Talking about alternatives, it’s worth noting that new cash-replacement pre-paid services (such as the Money Pak), e-billing services and other new entrants continue to add to the possibilities in the world of “alternative” online payment options. These ranks are led by PayPal. In less than a decade it has taken nearly a quarter of the U.S. online payments market (it handled more than $12 billion in payments in the last quarter). While the majority of its processing volume still comes from eBay, non-eBay payments are already 45% of the total and still growing.
Taken together, theese alternatives are nearly a third of online market and the powerful combination of consumer fears about security and consumer laziness are driving them. As everyone’s favourite case study, PayPal, demonstrates perfectly. Consumers know that if I they see the PayPal option on a payment page, it means that they have only to enter a password and hit OK and then they’re done. No name and address, no going in to the other room to get a card from their wallet, no expiry date or CVV or the rest of it. This is why I use PayPal whenever I see it offered: because I am lazy, and therefor entirely representative of the mainstream consumer base.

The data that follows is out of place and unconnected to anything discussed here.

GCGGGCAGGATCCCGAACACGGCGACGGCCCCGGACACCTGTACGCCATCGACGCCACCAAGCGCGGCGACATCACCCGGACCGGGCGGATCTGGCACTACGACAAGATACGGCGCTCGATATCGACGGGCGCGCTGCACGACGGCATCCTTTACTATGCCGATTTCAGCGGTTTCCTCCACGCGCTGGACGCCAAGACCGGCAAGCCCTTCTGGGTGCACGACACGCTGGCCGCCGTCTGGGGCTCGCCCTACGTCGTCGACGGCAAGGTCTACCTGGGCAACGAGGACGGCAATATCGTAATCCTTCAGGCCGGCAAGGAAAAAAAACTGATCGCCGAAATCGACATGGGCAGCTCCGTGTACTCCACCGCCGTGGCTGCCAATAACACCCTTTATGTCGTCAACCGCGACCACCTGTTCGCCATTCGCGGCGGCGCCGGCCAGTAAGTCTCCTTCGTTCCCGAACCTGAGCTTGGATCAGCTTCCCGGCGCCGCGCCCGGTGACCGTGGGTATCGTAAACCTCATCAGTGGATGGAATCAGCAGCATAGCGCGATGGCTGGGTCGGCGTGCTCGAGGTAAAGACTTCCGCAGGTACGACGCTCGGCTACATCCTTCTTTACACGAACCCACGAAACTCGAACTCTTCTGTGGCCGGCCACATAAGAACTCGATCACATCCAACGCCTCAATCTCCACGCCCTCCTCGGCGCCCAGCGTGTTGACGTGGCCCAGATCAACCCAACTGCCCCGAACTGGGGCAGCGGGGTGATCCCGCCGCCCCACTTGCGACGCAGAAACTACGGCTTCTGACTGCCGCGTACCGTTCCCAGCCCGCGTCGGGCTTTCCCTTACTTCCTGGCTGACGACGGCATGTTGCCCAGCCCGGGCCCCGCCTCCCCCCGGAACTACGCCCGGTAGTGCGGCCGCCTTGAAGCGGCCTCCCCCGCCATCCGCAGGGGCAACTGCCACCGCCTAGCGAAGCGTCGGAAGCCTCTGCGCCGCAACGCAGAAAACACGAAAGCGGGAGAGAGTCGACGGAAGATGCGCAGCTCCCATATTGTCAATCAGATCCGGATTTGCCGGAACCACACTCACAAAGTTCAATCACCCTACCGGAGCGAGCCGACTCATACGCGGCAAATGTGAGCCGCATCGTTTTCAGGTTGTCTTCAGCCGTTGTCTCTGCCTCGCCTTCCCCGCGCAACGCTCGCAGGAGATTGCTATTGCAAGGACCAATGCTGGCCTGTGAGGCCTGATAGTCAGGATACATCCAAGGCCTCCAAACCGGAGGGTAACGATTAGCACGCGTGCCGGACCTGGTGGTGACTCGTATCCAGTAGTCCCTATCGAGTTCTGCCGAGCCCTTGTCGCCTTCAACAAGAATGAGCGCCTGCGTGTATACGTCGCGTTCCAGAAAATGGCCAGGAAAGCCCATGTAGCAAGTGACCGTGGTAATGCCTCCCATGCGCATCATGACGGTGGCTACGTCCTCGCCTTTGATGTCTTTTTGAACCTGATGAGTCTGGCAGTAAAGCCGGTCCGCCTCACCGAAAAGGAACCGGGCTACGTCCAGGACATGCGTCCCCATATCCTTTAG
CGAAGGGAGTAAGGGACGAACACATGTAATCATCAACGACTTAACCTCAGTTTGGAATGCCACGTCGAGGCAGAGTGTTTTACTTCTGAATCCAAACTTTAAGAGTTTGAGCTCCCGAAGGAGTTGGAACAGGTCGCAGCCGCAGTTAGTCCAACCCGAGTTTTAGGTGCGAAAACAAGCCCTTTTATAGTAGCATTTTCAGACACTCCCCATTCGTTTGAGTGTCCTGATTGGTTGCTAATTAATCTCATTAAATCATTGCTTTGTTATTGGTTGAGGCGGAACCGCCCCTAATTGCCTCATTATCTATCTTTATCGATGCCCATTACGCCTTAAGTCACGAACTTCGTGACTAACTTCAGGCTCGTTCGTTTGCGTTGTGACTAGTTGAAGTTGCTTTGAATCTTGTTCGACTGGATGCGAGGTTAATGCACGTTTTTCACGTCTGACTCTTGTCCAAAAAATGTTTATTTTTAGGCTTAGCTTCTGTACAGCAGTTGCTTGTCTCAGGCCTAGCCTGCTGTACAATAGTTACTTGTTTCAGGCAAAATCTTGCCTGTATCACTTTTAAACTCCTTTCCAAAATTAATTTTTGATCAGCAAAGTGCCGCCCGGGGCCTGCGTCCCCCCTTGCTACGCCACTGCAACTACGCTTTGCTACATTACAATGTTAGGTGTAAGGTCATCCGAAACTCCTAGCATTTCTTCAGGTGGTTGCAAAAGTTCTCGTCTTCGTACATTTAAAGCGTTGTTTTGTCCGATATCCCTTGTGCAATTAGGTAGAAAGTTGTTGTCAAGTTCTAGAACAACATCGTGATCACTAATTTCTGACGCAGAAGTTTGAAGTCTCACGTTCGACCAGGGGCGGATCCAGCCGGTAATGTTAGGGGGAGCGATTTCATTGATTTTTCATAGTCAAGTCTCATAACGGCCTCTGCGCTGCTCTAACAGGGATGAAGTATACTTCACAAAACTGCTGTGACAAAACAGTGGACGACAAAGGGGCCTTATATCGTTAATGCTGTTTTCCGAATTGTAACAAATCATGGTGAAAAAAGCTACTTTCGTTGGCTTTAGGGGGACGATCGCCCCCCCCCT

I’m not altogether sure whether “alternative” has any real meaning in this context any more. In a couple of years, credit cards will be lucky to get half of a market that they started off with 98% of a decade ago. Broadly speaking, since those heady days when they saw off DigiCash and VisaCash and Cybercoins and goodness knows what else, there has been essentially no innovation whatsoever from the credit card world. Those of us old enough to remember the dead-end of Secure Electronic Transactions (SET) might have thought at the time that some other new initiative would come along and pick up the baton (adding smart card readers to PCs, that sort of thing) but that never materialised. The “band aid” of 3D secure hasn’t transformed the space as the scheme perhaps would have hoped. As is generally the case, I think, organisations have a tendency to label fiddling around at the margins of core business as “innovation” and get on with it. This serves tolerably well as a strategy, up until the moment the core business goes away. When the alternatives have more than half of the market, I suppose we’ll have to start labeling credit cards as “alternative” instead.
These opinions are my own (I think) and presented solely in my capacity as an interested member of the general public [posted with ecto]